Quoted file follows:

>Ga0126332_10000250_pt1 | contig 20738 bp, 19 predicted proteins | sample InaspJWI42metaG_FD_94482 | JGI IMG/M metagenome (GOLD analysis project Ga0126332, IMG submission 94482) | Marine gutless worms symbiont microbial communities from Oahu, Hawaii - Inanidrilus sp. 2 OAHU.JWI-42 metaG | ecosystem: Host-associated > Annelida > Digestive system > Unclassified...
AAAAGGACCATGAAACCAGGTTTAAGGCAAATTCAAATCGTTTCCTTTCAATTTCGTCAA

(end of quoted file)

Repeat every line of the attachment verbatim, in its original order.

>Ga0126332_10000250_pt1 | contig 20738 bp, 19 predicted proteins | sample InaspJWI42metaG_FD_94482 | JGI IMG/M metagenome (GOLD analysis project Ga0126332, IMG submission 94482) | Marine gutless worms symbiont microbial communities from Oahu, Hawaii - Inanidrilus sp. 2 OAHU.JWI-42 metaG | ecosystem: Host-associated > Annelida > Digestive system > Unclassified...
AAAAGGACCATGAAACCAGGTTTAAGGCAAATTCAAATCGTTTCCTTTCAATTTCGTCAA